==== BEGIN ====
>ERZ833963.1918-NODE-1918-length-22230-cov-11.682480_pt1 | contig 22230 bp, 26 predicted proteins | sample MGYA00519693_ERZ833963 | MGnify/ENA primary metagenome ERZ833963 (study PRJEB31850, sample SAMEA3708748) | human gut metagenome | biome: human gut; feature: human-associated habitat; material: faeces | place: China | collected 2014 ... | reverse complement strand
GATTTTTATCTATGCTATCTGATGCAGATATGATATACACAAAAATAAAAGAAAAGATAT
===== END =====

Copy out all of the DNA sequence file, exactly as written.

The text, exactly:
>ERZ833963.1918-NODE-1918-length-22230-cov-11.682480_pt1 | contig 22230 bp, 26 predicted proteins | sample MGYA00519693_ERZ833963 | MGnify/ENA primary metagenome ERZ833963 (study PRJEB31850, sample SAMEA3708748) | human gut metagenome | biome: human gut; feature: human-associated habitat; material: faeces | place: China | collected 2014 ... | reverse complement strand
GATTTTTATCTATGCTATCTGATGCAGATATGATATACACAAAAATAAAAGAAAAGATAT